Learn About An Introduction to the Study of the Tarot
For five centuries or more Tarot cards have been used in Europe, ostensibly for games and fortune-telling, but really to preserve the essentials of a secret doctrine. They form a symbolic alphabet of the ancient wisdom, and to their influence upon the minds of a few enlightened thinkers we may trace the modern revival of interest in that wisdom.
This revival may be said to date from 1854, when Eliphas Levi published Dog meet Rituel de la Haute Magie, the first of a series of occult books in which he named the Tarot as his most important source of information. His influence appears in the writings of H. P. Blavatsky; it pervades the teachings of the French occult school, headed by Papus (Dr. Gerard Encausse); it is developed for English readers in the works of S. L. MacGregor Mathers, A. E. Waite, Dr. W. Wynn Westcott, and others; it enters the New Thought movement in various ways, notably through the essays of Judge Troward, and it even extends to Scottish Rite Masonry in the United States, by way of Albert Pike’s Morals and Dogma, which repeats verbatim passage after passage from Levi’s Dogme et Rituel.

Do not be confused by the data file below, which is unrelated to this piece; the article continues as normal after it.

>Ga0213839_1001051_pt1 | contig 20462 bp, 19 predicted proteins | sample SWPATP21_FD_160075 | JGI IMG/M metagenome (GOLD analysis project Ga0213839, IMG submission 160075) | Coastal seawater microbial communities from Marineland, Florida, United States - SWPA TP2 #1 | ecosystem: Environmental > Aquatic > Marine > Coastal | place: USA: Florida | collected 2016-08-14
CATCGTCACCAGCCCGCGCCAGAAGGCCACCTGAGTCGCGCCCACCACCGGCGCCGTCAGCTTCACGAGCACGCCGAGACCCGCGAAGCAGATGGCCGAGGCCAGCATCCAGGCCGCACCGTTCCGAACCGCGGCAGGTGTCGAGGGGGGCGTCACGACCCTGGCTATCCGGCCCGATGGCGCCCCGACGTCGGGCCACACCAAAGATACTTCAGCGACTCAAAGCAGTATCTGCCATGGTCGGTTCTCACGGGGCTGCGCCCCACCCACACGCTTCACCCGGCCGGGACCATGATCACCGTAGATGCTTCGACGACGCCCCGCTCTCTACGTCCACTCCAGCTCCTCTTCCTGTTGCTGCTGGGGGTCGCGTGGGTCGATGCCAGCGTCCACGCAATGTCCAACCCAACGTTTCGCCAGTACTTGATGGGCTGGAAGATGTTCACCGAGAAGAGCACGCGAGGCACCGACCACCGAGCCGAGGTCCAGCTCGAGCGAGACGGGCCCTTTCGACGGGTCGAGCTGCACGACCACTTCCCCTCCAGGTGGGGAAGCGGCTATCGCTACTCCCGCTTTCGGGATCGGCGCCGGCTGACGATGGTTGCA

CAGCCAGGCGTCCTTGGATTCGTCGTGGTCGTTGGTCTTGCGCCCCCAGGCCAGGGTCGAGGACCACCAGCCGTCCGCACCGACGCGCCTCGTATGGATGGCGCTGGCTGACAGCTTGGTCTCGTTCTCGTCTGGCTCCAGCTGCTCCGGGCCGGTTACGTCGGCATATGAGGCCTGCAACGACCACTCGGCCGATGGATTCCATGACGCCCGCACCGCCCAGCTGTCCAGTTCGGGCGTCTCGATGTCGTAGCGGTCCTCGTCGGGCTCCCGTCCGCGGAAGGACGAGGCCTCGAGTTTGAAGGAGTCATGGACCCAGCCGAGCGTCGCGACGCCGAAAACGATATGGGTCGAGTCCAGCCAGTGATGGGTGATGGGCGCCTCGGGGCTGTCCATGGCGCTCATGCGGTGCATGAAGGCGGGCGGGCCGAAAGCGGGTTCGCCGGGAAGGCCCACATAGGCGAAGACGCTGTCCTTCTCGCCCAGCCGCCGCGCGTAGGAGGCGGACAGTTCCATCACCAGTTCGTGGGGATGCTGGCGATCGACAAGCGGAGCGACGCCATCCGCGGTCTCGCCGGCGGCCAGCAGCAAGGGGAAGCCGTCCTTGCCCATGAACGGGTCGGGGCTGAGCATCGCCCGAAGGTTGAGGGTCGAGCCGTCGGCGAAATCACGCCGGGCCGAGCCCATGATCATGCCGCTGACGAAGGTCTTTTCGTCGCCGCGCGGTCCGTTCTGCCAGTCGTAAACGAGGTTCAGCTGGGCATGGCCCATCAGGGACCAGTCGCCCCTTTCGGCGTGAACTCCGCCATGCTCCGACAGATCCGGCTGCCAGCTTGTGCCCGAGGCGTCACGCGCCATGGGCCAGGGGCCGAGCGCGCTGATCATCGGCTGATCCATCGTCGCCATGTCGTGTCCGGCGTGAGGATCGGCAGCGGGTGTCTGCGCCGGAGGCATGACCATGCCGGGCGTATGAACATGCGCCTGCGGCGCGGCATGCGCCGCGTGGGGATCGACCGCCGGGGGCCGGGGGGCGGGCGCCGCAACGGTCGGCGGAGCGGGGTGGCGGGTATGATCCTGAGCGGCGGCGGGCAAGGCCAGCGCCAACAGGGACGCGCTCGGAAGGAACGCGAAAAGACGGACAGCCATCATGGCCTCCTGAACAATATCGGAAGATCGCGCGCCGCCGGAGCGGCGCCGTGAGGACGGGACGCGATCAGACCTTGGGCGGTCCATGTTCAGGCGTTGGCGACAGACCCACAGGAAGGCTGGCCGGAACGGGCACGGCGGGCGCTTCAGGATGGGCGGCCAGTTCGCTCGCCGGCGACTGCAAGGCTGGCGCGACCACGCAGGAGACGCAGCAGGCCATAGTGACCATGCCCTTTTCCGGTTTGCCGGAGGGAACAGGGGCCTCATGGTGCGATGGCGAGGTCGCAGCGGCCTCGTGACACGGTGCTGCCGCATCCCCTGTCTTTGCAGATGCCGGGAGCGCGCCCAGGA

Levi’s opinion of the Tarot was very high. He recommended it to occult students as a key to all mysteries. “A prisoner evoid of books,” he declared, “had he only a Tarot of which he knew how to make use, could in a few years acquire a universal science, and converse with an unequalled doctrine and inexhaustible eloquence.